minimum necessary (HIPAA)

When using or disclosing protected health information (PHI), or when requesting PHI from others, HIPAA's Privacy Rule requires that a covered entity make reasonable efforts to limit itself to "the minimum necessary to accomplish the intended purpose of the use, disclosure, or request."

There are important exemptions/exceptions. The minimum necessary standard does not apply to PHI disclosures:

  • by/among health care providers for treatment purposes;
  • to the individual who is the subject of the information, or in response to an authorization requested by that individual;
  • to the Secretary of DHHS when required for HIPAA compliance reviews or other enforcement purposes;
  • to comply with the requirements of other laws.

Under this standard, covered entities must develop policies and procedures which limit information uses, disclosures and requests to those necessary to carry out the organization's work. That includes:

  • identification of persons or classes of persons in the workforce who need access to PHI to carry out their duties;
  • for each of those, specification of the category or categories of PHI to which access is needed and any conditions appropriate to such access; and
  • reasonable efforts to limit access accordingly.

Such policies and procedures, which can include standard protocols, can cover "routine and recurring" uses, disclosures and requests without need for any review. A process must exist for reviewing the non-routine events on an individual basis.

A covered entity may rely on the representations of the party requesting a disclosure that the minimum necessary standard is met when:

  • the information is requested by another covered entity;
  • the information is requested by a professional who is a member of its workforce or is a business associate of the covered entity; or
  • making disclosures to researchers who have documented compliance with HIPAA requirements.

But note that such reliance is appropriate only if "reasonable under the circumstances." A covered entity retains the discretion to tailor a disclosure according to its own determination of minimum necessary.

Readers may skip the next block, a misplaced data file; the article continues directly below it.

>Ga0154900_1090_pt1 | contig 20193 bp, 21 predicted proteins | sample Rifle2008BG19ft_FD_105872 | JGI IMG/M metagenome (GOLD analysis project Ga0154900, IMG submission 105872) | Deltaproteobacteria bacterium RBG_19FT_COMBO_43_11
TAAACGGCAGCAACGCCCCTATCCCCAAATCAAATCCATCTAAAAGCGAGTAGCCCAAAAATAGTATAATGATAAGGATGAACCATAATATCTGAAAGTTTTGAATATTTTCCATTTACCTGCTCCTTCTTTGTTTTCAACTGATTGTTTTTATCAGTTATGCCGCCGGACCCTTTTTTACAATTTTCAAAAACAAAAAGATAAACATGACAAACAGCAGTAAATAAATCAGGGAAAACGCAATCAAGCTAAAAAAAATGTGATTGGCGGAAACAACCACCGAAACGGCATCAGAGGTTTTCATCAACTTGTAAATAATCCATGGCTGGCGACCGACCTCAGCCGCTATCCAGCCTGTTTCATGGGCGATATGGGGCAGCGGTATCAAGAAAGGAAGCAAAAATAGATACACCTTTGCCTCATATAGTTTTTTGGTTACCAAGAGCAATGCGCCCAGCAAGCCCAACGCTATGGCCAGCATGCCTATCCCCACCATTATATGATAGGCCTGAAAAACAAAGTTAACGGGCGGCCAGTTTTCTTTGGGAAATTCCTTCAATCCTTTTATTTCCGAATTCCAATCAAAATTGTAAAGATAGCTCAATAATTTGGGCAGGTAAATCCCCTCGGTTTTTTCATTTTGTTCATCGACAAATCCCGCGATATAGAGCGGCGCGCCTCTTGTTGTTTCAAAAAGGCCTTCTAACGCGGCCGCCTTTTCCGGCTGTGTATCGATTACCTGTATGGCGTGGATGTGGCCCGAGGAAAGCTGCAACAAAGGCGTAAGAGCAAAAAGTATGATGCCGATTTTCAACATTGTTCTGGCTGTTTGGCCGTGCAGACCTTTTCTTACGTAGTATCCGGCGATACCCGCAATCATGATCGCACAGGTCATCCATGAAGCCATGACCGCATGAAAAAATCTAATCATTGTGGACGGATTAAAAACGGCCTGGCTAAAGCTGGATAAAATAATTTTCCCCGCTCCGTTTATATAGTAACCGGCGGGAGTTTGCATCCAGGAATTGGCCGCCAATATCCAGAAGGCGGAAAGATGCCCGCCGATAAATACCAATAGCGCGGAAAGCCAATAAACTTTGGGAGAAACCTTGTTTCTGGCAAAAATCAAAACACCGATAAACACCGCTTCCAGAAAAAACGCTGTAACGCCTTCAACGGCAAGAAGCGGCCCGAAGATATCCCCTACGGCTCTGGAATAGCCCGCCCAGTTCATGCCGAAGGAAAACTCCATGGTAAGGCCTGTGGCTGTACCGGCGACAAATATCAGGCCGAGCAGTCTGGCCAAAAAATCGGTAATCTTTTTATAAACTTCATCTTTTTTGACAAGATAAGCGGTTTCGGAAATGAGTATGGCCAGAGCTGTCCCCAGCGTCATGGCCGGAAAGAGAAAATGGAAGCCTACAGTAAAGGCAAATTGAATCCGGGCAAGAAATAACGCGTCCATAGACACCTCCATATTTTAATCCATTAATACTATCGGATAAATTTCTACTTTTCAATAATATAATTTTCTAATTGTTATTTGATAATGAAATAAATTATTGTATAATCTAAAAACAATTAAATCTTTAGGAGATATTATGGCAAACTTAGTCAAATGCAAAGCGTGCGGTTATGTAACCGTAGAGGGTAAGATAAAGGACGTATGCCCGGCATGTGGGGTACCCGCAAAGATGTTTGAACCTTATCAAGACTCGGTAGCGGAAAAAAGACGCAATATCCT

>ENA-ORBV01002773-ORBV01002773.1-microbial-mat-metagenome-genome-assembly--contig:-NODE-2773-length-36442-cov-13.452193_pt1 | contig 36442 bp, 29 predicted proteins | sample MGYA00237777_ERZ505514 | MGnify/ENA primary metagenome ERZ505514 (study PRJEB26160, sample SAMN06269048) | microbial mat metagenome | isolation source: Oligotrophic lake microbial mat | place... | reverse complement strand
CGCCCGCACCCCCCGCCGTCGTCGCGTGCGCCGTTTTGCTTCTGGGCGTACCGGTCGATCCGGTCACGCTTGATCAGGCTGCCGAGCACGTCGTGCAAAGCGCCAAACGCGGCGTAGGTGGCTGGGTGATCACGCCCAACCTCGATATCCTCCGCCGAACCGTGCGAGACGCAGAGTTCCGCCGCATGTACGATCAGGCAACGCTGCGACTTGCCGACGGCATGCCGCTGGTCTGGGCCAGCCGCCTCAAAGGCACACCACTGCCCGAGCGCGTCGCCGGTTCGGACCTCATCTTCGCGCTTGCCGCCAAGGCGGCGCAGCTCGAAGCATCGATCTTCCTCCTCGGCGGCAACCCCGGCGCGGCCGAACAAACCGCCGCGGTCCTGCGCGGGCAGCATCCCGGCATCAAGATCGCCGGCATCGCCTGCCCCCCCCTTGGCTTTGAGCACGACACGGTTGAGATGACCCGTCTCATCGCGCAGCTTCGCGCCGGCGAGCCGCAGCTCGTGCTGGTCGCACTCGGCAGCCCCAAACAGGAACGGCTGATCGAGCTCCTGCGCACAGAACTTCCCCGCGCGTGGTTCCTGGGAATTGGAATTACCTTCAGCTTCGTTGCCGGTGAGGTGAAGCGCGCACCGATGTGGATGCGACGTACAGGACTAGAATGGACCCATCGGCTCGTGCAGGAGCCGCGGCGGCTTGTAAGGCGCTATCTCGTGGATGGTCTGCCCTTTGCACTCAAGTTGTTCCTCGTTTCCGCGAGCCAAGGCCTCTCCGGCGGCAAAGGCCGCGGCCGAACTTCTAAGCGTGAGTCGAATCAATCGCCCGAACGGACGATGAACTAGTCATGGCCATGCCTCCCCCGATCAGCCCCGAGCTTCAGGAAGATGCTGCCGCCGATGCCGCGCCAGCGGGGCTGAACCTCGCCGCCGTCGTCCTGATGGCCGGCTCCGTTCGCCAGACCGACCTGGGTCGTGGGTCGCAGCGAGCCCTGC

The regulations add that "a covered entity may not use, disclose or request an entire medical record, except when the entire medical record is specifically justified as the amount that is reasonably necessary to accomplish the purpose of the use, disclosure, or request."

Few elements of HIPAA have generated more controversy than this standard, though as interpreted it is in fact quite moderate in its reach. Moreover, "minimalism" is a core element of fair information principles, and would be a necessary element of any data protection law.

DHHS has been clear that the minimum necessary standard is to be implemented using a "reasonableness" analysis, so that a covered entity's functions are not unduly restricted. The broad exemption for PHI exchanged among providers for treatment purposes is a particular recognition that the standard was not intended to compromise patient care in any way.

DHHS has also been clear that it will not always be reasonable to segregate a medical record according to user and function, as, for example, in a small office that still relies on paper records. Only larger organizations, with electronic systems capable of making and enforcing such distinctions, would be expected to subdivide in this way.

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   © 2002-2006 Contributing authors and University of Miami School of Medicine